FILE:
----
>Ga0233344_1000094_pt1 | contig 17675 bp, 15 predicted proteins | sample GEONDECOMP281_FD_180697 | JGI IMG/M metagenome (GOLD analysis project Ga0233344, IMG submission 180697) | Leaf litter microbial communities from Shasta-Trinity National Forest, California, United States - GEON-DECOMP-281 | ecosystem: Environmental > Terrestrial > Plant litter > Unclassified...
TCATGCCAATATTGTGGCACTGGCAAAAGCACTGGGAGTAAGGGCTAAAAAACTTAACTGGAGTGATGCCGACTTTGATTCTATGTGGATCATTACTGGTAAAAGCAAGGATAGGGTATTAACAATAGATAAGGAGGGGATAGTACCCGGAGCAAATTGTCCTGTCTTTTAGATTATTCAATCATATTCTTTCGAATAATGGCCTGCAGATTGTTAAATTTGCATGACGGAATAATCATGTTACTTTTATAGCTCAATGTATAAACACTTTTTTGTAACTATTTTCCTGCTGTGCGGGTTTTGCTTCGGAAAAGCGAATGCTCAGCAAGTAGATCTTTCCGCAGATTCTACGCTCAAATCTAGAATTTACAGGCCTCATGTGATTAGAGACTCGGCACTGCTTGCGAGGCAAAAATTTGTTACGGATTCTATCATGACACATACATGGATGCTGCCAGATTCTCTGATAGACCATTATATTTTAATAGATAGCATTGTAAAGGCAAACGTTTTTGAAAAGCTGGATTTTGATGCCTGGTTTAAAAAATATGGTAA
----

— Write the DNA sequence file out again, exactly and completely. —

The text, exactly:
>Ga0233344_1000094_pt1 | contig 17675 bp, 15 predicted proteins | sample GEONDECOMP281_FD_180697 | JGI IMG/M metagenome (GOLD analysis project Ga0233344, IMG submission 180697) | Leaf litter microbial communities from Shasta-Trinity National Forest, California, United States - GEON-DECOMP-281 | ecosystem: Environmental > Terrestrial > Plant litter > Unclassified...
TCATGCCAATATTGTGGCACTGGCAAAAGCACTGGGAGTAAGGGCTAAAAAACTTAACTGGAGTGATGCCGACTTTGATTCTATGTGGATCATTACTGGTAAAAGCAAGGATAGGGTATTAACAATAGATAAGGAGGGGATAGTACCCGGAGCAAATTGTCCTGTCTTTTAGATTATTCAATCATATTCTTTCGAATAATGGCCTGCAGATTGTTAAATTTGCATGACGGAATAATCATGTTACTTTTATAGCTCAATGTATAAACACTTTTTTGTAACTATTTTCCTGCTGTGCGGGTTTTGCTTCGGAAAAGCGAATGCTCAGCAAGTAGATCTTTCCGCAGATTCTACGCTCAAATCTAGAATTTACAGGCCTCATGTGATTAGAGACTCGGCACTGCTTGCGAGGCAAAAATTTGTTACGGATTCTATCATGACACATACATGGATGCTGCCAGATTCTCTGATAGACCATTATATTTTAATAGATAGCATTGTAAAGGCAAACGTTTTTGAAAAGCTGGATTTTGATGCCTGGTTTAAAAAATATGGTAA